Prevent Carbon Monoxide Poisoning.
Carbon monoxide (CO) is an odorless, colorless gas that can cause sudden illness and death if inhaled. When power outages occur during emergencies such as winter storms, the use of alternative sources of fuel or electricity for heating or cooking can cause CO to build up in a home, garage, or camper and to poison the people and animals inside.
Carbon Monoxide Alarms
Every home should have properly installed and maintained carbon monoxide (CO) alarms. CO alarms can help detect CO, a colorless, odorless gas produced by burning any fuel. Exposure to high levels of CO can cause death. The initial symptoms of CO poisoning are similar to the flu and include dizziness, fatigue, headache, nausea, and irregular breathing.
- Install battery-operated CO alarms or plug-in CO alarms with battery back-up in your home, according to the manufacturer’s installation instructions. CO alarms should be certified to the requirements of the latest safety standards for CO alarms (UL 2034, IAS 6-96, or CSA 6.19.01). It is especially important to have a CO alarm near sleeping areas.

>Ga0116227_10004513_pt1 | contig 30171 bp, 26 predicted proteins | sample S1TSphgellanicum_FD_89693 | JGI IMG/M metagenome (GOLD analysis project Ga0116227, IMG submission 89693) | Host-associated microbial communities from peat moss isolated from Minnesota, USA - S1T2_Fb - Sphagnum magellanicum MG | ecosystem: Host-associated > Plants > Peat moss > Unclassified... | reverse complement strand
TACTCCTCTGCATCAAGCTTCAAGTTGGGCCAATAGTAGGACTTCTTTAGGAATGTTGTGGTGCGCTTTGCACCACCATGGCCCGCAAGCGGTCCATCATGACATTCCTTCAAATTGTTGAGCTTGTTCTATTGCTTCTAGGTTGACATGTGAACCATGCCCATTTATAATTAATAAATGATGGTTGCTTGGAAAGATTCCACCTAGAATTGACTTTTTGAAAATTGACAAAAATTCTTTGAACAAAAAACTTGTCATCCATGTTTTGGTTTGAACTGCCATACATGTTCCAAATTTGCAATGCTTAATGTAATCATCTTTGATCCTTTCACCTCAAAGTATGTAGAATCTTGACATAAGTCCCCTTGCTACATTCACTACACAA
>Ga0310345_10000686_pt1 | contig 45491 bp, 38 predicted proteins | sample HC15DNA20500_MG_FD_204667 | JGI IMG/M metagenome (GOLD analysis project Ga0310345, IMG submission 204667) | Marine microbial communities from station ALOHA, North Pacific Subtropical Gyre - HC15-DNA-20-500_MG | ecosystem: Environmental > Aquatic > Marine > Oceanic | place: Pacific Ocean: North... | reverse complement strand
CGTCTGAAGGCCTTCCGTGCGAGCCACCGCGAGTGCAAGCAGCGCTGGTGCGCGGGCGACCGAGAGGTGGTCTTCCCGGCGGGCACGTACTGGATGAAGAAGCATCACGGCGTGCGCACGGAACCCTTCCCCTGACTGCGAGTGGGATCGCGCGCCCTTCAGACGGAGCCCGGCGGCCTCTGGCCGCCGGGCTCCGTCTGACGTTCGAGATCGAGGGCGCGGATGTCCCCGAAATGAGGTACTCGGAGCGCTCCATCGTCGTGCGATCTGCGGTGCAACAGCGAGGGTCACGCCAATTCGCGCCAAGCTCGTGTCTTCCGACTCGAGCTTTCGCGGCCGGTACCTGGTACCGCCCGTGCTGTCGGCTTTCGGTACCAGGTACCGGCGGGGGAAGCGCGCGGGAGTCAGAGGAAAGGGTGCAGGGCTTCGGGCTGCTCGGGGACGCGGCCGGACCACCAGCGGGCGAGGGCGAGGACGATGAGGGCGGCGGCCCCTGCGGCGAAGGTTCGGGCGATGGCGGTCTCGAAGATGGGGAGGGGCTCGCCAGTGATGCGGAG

- Test and maintain your CO alarms according to the manufacturer’s instructions.
- If your carbon monoxide (CO) alarm sounds, immediately move to a fresh air location and call for help. Remain in the fresh air location until emergency personnel say it is ok.
Because of the risk of CO poisoning, never operate unvented fuel-burning appliances in any closed room or where people or animals are sleeping. CO poisoning from fuel burning appliances kills people in the United States each year.
CO can leak from faulty furnaces or fuel-fired heaters or can be trapped inside a home by a blocked chimney or flue. Burning charcoal inside a home produces CO. Running an automobile engine in an attached garage can cause CO to enter a home and so can running a portable generator if it is near windows, doors, or vents, even if it is outdoors.
Never use gas appliances such as ranges, ovens, or clothes dryers for heating your home. Never use a portable generator in an enclosed or partially enclosed space, including in your home or in a garage, basement, crawl space, or other partially enclosed area, even with ventilation. Locate a generator outdoors and away from doors, windows, and vents that could allow CO to come indoors. Generators can produce high levels of deadly CO very quickly.